The Minister then remarked that Scotland needs to move from being a dependency culture to a premiumising culture - as with whisky, food and specific outdoor activities; and paid tribute to the energies in Bute, saying: ‘The reason I’m in politics is the people I can see in my wing mirrors’.
The first contribution came quickly from Bute Councillor, Robert Macintyre, Deputy Leader of Argyll & Bute Council. To put it bluntly, he called for more children, citing the island’s 1955 population of 12,000 and The Buteman’s revelation that only 43 children were born on Bute in 2009.
Hearing Mr Macintyre quickly declare that he was too old to do anything about the situation himself, Jim Mather, his SNP colleague, fast on the draw, quipped: ‘He was always good at delegating’.
The meat of the matter
On to the heart of the afternoon’s business - here are some of the key features of the ideal social and economic shape of Bute in 2020:
Inscription (listing) as a UNESCO World Heritage Site - this brings support for the natural and built heritage, very significantly more tourism and economic development.
A unified web presence with a single portal to Bute - the current plethora of independent websites simply confuses potential visitors and obstructs a coherent overall introduction to the island, its facilities and opportunities.
An increased working-age population in work.
Buying Bute where at all possible - keeping the Bute pound in Bute.
Clear and structured tourism development strategy, from Argyll to its constituent parts, including Bute.
A vigorously raised game from eating and drinking establishments - with first class quality of products, service and ambience; attractive street table service in the main seasons; a focus on good cooking of local produce; and showing Bute’s young people how to cook local food.
Tourism spend equal to that of Skye and Mull.
A 5-star hotel to support accommodation for high-end wedding guests etc.
Bute products in key prestige locations - like Arran Aromatics products in bedrooms in One Devonshire Gardens.
Regular and developed outdoor Farmers’ Markets, showcasing local foods, crafts, art and other products.
Better transport links to Wemyss Bay - otherwise potential day visitors stay on the mainland.
A good and attractive cafe at Wemyss Bay to support ferry passengers to and from Rothesay.
Car parking at Wemyss Bay - to facilitate day-visit foot passengers.
Synchronisation between CalMac ferry times and First Scotrail’s train schedules to Wemyss Bay.
A ferry route with Glasgow.
A ferry route with Arran.
More cohesion - with public sector agencies, funding bodies, island initiatives and planners all working effectively together.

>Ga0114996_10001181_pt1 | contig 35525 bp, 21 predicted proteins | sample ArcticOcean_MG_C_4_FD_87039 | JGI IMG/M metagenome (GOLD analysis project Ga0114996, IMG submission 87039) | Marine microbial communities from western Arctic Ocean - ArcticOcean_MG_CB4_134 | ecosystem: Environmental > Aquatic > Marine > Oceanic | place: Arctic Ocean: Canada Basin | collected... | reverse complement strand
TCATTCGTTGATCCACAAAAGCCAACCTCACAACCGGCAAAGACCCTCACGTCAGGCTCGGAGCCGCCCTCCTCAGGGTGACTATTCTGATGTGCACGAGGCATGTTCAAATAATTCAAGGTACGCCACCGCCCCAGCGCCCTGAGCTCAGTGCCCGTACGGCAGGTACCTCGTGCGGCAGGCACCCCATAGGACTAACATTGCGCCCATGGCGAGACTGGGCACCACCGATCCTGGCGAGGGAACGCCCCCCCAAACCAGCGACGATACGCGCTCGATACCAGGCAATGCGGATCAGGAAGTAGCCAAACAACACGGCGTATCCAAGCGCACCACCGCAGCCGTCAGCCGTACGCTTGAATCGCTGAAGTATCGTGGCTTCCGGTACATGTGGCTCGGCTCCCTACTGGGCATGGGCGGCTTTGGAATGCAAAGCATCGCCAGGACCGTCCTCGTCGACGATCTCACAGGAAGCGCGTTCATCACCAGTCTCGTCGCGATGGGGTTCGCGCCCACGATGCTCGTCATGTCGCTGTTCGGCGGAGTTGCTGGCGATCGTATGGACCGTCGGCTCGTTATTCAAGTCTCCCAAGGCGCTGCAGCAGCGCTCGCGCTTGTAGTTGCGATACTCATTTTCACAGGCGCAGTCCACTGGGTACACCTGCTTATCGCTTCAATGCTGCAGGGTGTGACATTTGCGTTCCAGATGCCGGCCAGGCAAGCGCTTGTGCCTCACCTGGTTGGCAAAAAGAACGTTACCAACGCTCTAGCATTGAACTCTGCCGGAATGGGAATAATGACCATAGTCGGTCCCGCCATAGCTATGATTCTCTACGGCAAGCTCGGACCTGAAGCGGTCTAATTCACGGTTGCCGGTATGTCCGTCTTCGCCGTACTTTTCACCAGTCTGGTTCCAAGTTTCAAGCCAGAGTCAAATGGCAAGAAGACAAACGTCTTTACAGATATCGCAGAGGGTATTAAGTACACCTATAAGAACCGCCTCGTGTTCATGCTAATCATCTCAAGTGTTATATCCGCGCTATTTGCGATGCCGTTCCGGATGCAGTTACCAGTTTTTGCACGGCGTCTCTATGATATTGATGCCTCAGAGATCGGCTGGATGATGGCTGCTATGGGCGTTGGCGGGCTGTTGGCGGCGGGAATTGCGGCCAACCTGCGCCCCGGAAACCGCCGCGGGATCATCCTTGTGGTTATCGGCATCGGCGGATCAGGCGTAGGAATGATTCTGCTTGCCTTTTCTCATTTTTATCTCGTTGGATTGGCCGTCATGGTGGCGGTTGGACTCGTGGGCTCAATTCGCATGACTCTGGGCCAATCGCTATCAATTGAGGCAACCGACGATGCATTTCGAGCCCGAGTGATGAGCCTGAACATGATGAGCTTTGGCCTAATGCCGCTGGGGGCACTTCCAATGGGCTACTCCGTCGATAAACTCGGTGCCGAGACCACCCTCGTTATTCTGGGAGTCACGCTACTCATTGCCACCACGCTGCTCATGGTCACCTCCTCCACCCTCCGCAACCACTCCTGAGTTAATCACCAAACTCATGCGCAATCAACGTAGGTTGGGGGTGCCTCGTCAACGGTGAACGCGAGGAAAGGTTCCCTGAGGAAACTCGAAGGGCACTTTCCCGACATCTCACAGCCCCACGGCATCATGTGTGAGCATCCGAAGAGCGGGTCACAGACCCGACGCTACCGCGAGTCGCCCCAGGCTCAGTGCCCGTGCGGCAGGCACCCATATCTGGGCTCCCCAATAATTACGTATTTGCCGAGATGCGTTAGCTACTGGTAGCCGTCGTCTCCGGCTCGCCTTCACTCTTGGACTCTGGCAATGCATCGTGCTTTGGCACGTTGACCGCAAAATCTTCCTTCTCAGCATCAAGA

Change to Scottish law to remove the fear of litigation which currently inhibits the development of, for example, horse riding facilities, firework displays etc.
Vested interest replaced by community interest - eg: Fyne Homes refused to let the 1938 part of the old school go - yet this could have been beneficially developed.
Derelict buildings problem resolved - with particular attention to the 1960s Old Rothesay Academy, unhelpfully listed by Historic Scotland and an old Kirk - both in serious dilapidation and with broken windows.
What the young people want
A young boy from Rothesay Academy made a heartfelt, articulate and plausible plea for: ’something for kids and for parents - big kids - adventure centred - like kayaking, climbing and power boats’.
He was backed up by a passionately argued wish-list from his peers which included:
a rock climbing wall
an ice rink
a bigger swimming pool
an xscape-like indoor ski slope
a 5 star hotel
This perspective is not daft. For a start, children need constant and varied activity and part of the Scottish Government’s triple mantra for development is ‘healthier’. (Wealthier. Fairer. Healthier.)
This is also not unhinged in terms of an overall economic development strategy.
Establish an Adventure Centre also associated with tuition and guided outdoor activities on water and land.
Attract investors to run a ferry from the Glasgow Science Centre to put a massive conurbation and its visitors in easy and attractive reach of Bute.
Seriously jack up eating and drinking establishments.
Bute could be a very attractive and very accessible family destination, operational in all weathers and able to respond positively to a visitor pattern than is already much less seasonal. And that could be the USP Bute is still looking for.
Out of the mouths…
On the spot offers
New business opportunity - Phil Preston, MD of CalMac ferry services, said that there is room for a local business to courier packages from Rothesay to Wemyss Bay. CalMac currently provide a service carrying loose packages which they will continue to provide if necessary but which is not compatible with their overall operation.
Sharing existing business - Rothesay Pavilion currently has 40 user groups and would welcome the use of other premises in the town.
Transport synchronisation - Lawrie Sinclair, CEO of David MacBrayne Holdings and Non-Executive Director of CalMac, pledged to work to synchronise ferries and First Scotrail train services at Wemyss Bay.
Promotional support - Phil Preston offered to run Bute videos - such as the Bute Landscape Partnership Video and the Mount Stuart Slideshow - on the Wemyss Bay-Rothesay boats.